Two months ago, I raised the questionwhether, in the absence of concrete moves towards a conclusive settlement of the Israeli-Palestinian question, the Palestinian leadership might unilaterally declare the existence of a Palestinian state in the West Bank and Gaza Strip, even without an agreement with Israel.
Brazil recognized a Palestinian state last Friday, followed this week by Argentina and Uruguay. What now remains to be seen is whether other Latin American states will follow suit.
Incoming House Foreign Affairs Committee chair Ileana Ros-Lehtinen (R-FL) says that this move is "a terrible precedent" but also acknowledges that the U.S. is not in a position to sanction countries that take this step. Instead, she (and others) are stressing that the act of recognition of a state does not "make it so"--and to that extent, she is right. The U.S. will not change its position and even if a whole number of states recognize, that does not mean that they will work to actively make Palestine a reality.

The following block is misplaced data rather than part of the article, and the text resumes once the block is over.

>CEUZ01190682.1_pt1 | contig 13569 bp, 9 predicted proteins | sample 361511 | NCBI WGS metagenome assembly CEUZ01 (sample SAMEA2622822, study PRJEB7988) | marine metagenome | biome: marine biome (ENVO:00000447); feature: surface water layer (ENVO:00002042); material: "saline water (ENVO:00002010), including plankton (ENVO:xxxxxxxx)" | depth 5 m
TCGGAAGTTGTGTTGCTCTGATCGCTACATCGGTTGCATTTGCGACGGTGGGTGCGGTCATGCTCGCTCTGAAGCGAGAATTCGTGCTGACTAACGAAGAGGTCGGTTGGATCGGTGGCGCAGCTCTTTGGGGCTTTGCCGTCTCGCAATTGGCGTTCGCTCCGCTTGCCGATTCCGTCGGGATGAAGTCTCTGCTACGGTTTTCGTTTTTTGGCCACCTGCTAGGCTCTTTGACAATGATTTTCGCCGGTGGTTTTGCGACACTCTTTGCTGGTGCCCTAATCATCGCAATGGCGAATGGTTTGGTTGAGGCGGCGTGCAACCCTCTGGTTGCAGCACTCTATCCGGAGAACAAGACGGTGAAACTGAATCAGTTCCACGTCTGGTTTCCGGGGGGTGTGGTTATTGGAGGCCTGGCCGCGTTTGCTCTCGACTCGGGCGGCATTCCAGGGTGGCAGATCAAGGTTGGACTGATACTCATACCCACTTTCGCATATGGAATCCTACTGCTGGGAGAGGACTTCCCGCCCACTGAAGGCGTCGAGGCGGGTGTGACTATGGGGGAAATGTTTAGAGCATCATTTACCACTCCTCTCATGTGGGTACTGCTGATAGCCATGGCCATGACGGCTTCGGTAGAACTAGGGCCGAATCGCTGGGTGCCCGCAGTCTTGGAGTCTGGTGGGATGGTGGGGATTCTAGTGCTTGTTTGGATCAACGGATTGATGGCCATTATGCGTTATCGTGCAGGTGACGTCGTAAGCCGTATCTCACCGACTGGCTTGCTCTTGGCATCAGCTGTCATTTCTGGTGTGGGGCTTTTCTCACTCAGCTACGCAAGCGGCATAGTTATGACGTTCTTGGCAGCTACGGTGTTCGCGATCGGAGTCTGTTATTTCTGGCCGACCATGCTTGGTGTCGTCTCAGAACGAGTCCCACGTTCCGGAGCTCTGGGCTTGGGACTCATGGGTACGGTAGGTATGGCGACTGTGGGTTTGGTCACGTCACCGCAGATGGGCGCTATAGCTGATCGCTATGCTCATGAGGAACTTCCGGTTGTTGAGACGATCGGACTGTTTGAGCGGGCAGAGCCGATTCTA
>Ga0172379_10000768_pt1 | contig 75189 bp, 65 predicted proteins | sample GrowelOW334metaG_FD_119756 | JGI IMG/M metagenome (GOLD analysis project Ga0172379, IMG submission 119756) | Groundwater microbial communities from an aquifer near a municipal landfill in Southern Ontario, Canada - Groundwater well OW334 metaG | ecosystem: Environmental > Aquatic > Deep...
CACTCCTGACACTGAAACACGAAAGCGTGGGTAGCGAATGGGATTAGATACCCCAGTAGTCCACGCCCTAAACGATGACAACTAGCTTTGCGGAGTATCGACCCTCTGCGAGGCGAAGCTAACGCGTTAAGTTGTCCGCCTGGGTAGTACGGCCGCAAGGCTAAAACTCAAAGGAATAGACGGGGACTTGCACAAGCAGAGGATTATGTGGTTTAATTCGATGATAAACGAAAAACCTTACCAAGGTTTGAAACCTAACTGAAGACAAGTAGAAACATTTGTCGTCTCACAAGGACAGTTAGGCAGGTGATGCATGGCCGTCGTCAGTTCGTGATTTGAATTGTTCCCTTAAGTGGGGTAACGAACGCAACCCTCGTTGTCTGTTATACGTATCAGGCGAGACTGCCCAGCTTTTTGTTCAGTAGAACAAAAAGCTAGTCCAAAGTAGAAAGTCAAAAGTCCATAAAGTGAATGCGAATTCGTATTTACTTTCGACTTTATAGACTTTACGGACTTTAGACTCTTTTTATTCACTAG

Palestine does not yet surpass Abkhazia--which four UN member states recognize as an independent country--but the question to watch is whether the actions of Brazil, Argentina and Uruguay lead to other South and Central American states moving ahead iwth recognition. Is there a "magic number" of recognitions that will change the dynamics? If Palestine ends up with 20, 30 or 40 recognitions by the beginning of 2011, does this make the likelihood of a two-state solution more or less certain. I don't have any answers right now.
At this point, the Europeans seem reluctant to put obstacles in the path of negotiations by going ahead with recognizing Palestine, and states like China and India which are always uneasy when it comes to the means by which new states are created, are also not likely to rush in with any recognitions. Finally, with clear U.S. opposition to any unilateral declaration, these acts of recognition seem more symbolic. But symbolism can matter.